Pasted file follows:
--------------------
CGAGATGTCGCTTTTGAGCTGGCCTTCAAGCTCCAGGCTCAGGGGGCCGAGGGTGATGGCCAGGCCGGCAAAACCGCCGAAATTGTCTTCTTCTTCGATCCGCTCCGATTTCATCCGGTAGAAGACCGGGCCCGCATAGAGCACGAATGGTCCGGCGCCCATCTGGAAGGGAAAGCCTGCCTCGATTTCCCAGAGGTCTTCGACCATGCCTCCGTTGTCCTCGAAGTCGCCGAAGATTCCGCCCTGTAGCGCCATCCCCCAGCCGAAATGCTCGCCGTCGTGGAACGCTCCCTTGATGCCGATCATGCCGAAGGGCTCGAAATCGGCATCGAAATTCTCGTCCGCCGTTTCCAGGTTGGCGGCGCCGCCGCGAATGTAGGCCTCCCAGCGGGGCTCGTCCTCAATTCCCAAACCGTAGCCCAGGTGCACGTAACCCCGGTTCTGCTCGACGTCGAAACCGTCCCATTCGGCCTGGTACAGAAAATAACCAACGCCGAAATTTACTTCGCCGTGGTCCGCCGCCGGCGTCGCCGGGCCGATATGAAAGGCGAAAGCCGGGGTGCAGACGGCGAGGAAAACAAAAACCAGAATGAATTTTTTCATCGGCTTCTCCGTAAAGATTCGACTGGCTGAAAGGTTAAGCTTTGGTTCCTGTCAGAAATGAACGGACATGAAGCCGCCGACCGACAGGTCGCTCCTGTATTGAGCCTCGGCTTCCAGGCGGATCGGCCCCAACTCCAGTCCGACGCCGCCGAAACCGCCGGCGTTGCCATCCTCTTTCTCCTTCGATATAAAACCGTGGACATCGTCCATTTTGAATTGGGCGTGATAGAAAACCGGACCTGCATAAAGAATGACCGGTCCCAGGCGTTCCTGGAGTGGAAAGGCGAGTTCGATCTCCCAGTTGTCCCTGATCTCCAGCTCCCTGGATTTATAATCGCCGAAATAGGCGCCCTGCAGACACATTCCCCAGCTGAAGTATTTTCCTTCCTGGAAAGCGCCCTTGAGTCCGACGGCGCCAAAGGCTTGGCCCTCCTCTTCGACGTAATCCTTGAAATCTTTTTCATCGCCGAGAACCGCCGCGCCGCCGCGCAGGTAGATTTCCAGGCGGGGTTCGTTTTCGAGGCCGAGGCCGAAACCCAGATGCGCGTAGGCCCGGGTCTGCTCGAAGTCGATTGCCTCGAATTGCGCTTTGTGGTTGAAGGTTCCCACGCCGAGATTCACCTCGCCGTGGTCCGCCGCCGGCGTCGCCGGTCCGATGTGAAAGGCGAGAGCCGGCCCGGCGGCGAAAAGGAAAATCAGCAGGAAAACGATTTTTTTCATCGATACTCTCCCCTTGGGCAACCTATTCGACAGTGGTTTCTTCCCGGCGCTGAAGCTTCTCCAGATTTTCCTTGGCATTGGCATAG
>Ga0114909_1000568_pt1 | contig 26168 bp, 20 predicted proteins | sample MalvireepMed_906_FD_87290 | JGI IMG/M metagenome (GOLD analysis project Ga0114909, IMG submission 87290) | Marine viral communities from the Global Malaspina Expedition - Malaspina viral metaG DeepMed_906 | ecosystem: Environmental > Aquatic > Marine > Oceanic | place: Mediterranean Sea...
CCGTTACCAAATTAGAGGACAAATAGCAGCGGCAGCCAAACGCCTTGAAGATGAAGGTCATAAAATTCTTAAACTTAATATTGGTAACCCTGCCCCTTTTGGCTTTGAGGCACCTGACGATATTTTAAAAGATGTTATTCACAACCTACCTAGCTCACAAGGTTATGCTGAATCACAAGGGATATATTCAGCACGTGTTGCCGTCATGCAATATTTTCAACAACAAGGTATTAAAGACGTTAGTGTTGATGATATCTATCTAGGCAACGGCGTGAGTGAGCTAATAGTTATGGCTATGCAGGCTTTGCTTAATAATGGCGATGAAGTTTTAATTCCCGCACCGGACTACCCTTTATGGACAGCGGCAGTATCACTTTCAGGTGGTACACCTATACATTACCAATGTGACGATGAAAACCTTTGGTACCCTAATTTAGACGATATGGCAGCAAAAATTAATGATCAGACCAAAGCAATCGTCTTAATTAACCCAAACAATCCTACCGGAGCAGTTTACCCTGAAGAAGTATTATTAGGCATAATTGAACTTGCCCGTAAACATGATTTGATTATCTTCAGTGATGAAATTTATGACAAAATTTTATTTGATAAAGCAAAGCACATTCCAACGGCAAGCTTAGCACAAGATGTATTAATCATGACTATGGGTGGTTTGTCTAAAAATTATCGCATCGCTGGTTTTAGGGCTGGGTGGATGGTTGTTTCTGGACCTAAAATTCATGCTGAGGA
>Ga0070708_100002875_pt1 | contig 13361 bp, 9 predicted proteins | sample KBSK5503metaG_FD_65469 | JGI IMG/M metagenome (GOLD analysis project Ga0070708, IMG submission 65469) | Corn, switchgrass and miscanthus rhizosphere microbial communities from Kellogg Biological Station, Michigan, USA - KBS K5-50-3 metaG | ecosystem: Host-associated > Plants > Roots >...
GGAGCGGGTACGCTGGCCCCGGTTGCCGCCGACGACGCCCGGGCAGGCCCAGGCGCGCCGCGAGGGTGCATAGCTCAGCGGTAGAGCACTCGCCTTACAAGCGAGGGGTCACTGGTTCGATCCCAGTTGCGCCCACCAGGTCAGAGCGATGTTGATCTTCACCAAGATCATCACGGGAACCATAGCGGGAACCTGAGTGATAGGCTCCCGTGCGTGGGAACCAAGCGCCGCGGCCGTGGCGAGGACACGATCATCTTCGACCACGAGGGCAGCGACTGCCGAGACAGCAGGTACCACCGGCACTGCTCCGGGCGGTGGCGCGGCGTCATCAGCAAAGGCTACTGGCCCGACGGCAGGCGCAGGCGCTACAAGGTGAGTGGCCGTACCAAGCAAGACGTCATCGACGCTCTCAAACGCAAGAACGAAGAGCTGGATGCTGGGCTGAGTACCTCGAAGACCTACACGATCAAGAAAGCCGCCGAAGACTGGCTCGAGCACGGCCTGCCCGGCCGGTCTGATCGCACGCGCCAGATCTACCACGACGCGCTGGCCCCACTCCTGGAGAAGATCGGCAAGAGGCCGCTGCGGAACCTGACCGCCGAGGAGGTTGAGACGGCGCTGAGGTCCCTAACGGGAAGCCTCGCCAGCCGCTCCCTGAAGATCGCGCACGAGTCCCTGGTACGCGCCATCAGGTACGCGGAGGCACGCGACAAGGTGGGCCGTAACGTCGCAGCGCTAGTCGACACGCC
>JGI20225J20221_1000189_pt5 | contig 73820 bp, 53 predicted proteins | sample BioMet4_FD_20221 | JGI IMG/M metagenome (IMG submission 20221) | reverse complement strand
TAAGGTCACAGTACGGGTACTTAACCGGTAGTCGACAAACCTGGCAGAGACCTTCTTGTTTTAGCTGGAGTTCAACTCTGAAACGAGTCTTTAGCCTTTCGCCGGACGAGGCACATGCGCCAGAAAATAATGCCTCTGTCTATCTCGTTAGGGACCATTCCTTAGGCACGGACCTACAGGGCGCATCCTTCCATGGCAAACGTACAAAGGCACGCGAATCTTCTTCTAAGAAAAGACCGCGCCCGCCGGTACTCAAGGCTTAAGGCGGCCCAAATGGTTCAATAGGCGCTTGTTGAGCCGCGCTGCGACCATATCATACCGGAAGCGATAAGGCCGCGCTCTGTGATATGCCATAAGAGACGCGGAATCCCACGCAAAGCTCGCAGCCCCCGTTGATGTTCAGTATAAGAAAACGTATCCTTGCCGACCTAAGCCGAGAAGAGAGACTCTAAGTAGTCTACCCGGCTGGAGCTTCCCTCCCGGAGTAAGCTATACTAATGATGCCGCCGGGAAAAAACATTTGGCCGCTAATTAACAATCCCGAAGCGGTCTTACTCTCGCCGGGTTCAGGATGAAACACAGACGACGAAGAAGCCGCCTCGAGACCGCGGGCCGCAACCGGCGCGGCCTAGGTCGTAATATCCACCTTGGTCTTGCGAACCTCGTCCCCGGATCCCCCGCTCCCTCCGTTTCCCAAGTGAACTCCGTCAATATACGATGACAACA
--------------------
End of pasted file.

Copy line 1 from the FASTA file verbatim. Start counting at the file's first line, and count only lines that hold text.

CGAGATGTCGCTTTTGAGCTGGCCTTCAAGCTCCAGGCTCAGGGGGCCGAGGGTGATGGCCAGGCCGGCAAAACCGCCGAAATTGTCTTCTTCTTCGATCCGCTCCGATTTCATCCGGTAGAAGACCGGGCCCGCATAGAGCACGAATGGTCCGGCGCCCATCTGGAAGGGAAAGCCTGCCTCGATTTCCCAGAGGTCTTCGACCATGCCTCCGTTGTCCTCGAAGTCGCCGAAGATTCCGCCCTGTAGCGCCATCCCCCAGCCGAAATGCTCGCCGTCGTGGAACGCTCCCTTGATGCCGATCATGCCGAAGGGCTCGAAATCGGCATCGAAATTCTCGTCCGCCGTTTCCAGGTTGGCGGCGCCGCCGCGAATGTAGGCCTCCCAGCGGGGCTCGTCCTCAATTCCCAAACCGTAGCCCAGGTGCACGTAACCCCGGTTCTGCTCGACGTCGAAACCGTCCCATTCGGCCTGGTACAGAAAATAACCAACGCCGAAATTTACTTCGCCGTGGTCCGCCGCCGGCGTCGCCGGGCCGATATGAAAGGCGAAAGCCGGGGTGCAGACGGCGAGGAAAACAAAAACCAGAATGAATTTTTTCATCGGCTTCTCCGTAAAGATTCGACTGGCTGAAAGGTTAAGCTTTGGTTCCTGTCAGAAATGAACGGACATGAAGCCGCCGACCGACAGGTCGCTCCTGTATTGAGCCTCGGCTTCCAGGCGGATCGGCCCCAACTCCAGTCCGACGCCGCCGAAACCGCCGGCGTTGCCATCCTCTTTCTCCTTCGATATAAAACCGTGGACATCGTCCATTTTGAATTGGGCGTGATAGAAAACCGGACCTGCATAAAGAATGACCGGTCCCAGGCGTTCCTGGAGTGGAAAGGCGAGTTCGATCTCCCAGTTGTCCCTGATCTCCAGCTCCCTGGATTTATAATCGCCGAAATAGGCGCCCTGCAGACACATTCCCCAGCTGAAGTATTTTCCTTCCTGGAAAGCGCCCTTGAGTCCGACGGCGCCAAAGGCTTGGCCCTCCTCTTCGACGTAATCCTTGAAATCTTTTTCATCGCCGAGAACCGCCGCGCCGCCGCGCAGGTAGATTTCCAGGCGGGGTTCGTTTTCGAGGCCGAGGCCGAAACCCAGATGCGCGTAGGCCCGGGTCTGCTCGAAGTCGATTGCCTCGAATTGCGCTTTGTGGTTGAAGGTTCCCACGCCGAGATTCACCTCGCCGTGGTCCGCCGCCGGCGTCGCCGGTCCGATGTGAAAGGCGAGAGCCGGCCCGGCGGCGAAAAGGAAAATCAGCAGGAAAACGATTTTTTTCATCGATACTCTCCCCTTGGGCAACCTATTCGACAGTGGTTTCTTCCCGGCGCTGAAGCTTCTCCAGATTTTCCTTGGCATTGGCATAG